When my daughter brings a 'made from home school lunch', her friends don't recognize what she is eating. She said all they eat is pre-packaged, processed junk food. When she goes to her friends house's, same thing, junk food and mostly no meals served. They think she is a "health nut," and would like a veggie burger! She says "NO! I eat meat!!!"
My school offers breakfast, guess what is for breakfast on some days? Cinnamon rolls. Other days are french toast sticks. The lunches and breakfast are ridiculous and not homemade. They do offer a (dead) salad bar with more of their prepackaged veggies.
When I was a child, I was on the "free lunch" program and I could get breakfast. Everyday I was served an egg with either bacon or sausage, probably had wheat toast & butter, with milk.
With the government involved in the food pyramid I don't see how it can be changed.
I think what the principal is trying to do is well-meaning; however, not the right way to do it. Junk needs to be out of the schools - especially elementary. Kids are going to be kids and want the junk that their friends have.
I would have liked to see the principal ban junk food and soda in lunches rather than not allow home-made lunches. Don't know how the school would go about that - but in a perfect world hey?
Love reading some of the comments in the article "my grandson is a picky-eater" yep -kids are picky and crafty little buggers - gotta out-smart them with wholesome healthy foods for their own good rather than giving in to lunchables.
i live in an city and i actually sympathize with the principal, even if i don't agree with her. being on a morning commute and watching the crap that kids are fed(pop tarts, plastic bags with fruit loops or frosted flakes, fructose- laden sippe things- this isn't including the ones i see eating candy for breakfast) and sending them to school on a super sugar high and all that entails must definitely frustrate those trying to teach them. the meals that they are offering them aren't good by our standards but by the type of fare that most of those kids are getting, it is better.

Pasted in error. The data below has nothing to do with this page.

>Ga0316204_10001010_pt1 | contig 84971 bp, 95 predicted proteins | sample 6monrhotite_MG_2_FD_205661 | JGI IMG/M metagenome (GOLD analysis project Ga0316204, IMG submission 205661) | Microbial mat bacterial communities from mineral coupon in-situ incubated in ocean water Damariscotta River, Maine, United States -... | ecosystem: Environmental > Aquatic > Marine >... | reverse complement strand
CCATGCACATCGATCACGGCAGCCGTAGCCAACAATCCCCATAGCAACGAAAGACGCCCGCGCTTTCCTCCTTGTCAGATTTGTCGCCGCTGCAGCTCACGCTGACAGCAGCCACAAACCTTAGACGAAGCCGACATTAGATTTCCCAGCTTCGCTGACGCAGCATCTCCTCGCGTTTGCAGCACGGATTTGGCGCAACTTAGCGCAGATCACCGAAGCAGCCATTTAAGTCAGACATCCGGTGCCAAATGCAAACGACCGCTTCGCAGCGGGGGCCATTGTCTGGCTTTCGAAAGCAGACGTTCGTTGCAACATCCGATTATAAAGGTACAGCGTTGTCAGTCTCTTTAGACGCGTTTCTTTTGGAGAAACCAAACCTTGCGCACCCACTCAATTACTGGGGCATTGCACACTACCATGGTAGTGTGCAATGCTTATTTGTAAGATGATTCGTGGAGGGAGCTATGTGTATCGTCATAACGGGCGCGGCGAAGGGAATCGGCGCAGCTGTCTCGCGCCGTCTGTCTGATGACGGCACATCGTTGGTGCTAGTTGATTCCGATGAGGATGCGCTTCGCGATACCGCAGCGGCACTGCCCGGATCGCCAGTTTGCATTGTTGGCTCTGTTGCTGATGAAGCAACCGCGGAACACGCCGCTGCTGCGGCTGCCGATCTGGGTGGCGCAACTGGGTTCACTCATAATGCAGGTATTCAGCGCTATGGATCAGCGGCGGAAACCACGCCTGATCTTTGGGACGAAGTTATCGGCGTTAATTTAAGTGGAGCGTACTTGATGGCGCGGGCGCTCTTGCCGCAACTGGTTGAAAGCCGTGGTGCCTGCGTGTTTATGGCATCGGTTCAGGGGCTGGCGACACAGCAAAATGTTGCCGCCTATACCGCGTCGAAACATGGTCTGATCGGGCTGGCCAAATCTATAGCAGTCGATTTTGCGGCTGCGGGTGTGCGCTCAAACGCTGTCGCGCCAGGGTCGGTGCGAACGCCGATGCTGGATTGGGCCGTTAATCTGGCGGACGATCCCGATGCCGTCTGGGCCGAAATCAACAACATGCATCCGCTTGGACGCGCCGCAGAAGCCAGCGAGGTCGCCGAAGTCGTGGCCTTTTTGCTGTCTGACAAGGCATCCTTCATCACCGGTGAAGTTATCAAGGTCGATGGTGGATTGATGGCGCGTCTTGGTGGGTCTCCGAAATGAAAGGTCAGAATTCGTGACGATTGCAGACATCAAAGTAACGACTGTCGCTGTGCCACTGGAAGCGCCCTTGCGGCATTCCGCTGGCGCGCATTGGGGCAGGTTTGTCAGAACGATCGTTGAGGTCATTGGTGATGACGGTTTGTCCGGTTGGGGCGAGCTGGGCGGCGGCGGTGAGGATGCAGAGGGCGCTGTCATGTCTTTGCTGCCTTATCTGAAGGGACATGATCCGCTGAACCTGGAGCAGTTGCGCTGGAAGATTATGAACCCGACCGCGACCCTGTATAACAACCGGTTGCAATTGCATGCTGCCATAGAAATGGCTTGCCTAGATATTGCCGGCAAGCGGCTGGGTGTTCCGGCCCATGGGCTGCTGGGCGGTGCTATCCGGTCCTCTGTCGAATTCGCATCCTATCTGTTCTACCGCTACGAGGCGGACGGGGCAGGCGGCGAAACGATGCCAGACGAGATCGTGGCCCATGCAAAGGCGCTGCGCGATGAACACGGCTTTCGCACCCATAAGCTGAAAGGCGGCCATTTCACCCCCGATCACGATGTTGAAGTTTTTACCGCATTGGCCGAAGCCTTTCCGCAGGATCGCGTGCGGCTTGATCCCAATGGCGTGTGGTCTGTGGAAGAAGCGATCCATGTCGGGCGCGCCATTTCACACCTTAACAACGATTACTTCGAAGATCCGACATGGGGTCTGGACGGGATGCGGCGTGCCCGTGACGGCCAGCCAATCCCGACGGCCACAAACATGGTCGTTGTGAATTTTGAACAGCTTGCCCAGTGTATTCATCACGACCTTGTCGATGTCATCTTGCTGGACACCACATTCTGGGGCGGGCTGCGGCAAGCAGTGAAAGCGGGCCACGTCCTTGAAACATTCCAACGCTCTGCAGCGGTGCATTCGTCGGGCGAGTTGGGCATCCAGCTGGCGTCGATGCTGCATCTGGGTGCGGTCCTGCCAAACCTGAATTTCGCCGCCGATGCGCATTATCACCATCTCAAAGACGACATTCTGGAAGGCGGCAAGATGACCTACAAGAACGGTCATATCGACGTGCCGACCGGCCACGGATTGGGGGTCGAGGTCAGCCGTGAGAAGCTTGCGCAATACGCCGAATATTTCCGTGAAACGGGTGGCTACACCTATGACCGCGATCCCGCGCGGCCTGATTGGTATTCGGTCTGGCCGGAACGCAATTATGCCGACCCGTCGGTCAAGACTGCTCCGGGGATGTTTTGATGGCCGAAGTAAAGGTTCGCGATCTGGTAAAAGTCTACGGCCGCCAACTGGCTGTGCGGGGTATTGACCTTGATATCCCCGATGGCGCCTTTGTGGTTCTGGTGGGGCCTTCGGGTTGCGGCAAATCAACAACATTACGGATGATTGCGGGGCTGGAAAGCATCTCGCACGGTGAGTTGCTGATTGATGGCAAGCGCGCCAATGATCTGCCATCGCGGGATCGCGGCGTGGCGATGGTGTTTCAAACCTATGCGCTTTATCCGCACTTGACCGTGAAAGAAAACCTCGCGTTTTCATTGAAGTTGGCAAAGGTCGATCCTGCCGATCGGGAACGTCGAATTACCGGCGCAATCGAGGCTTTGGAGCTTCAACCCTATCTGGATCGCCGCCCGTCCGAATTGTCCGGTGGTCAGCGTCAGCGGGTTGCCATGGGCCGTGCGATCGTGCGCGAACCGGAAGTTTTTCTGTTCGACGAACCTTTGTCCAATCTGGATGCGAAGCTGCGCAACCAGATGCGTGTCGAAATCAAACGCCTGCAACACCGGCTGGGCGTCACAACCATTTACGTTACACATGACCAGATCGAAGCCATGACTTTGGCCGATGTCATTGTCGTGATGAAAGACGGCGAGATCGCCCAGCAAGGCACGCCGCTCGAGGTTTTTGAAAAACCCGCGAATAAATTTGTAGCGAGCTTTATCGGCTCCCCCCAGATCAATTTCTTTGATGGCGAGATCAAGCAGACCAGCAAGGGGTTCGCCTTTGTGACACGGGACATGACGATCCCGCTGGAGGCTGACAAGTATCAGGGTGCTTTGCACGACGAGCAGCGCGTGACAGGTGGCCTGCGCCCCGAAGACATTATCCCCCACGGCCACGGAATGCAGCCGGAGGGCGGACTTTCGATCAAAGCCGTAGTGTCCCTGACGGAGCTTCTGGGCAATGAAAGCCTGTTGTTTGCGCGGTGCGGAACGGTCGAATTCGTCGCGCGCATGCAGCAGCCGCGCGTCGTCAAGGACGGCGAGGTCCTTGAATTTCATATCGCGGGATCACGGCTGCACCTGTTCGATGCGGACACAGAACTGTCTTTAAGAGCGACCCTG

the big picture is that the science/medical/pharmaceutical/big agriculture cabal that has cooked the science on health and lobbied the hell out of the gov't to institute recommendations based on that science(the lunches she chooses for those kids definitely look like the food pyramid to me) have let those kids down more than this principal has.
Yes, because the government should tell our children how to eat. The same government that brought us the "food pyramid," the FDA, and the USDA. When the food pyramid is turned upside down, subsidies for corn and other grains are abolished, and big pharma doesn't run the FDA, I'll consider listening to the government when it comes to what food our kids should eat. Until then, I will decide how to best feed my children, thankuverymuch.
It is not up to school administrators to decide what my child will eat. This principal is way out of line. If parents prefer to send a lunch, that's none of the principal's business! (There is no such policy at my daughter's school, but if there were, I would raise hell.)
It's bad enough that many kids hardly get any time to eat lunch (20 minutes for my kindergartener). Super short lunch periods only teach them to eat with haste and not take pleasure in tasting their food or in the company of their peers. Eating quickly lends itself to overeating. Pile on the stuff that's served in most schools and throw in a dash of little to no gym class and what do we have before us? Just look around at any playground. I've never seen so many overweight kids.
My prediction is there will be a story next week where the kids will be allowed to bring their lunches again. I think this prohibition is stepping into issues this school is not considering (i.e. health, religion, economic, etc.). If I wanted to "protest," I would send my kid to another school if possible. If not, then maybe send a snack in his/her backpack that technically wouldn't be taken to lunch? Tough one.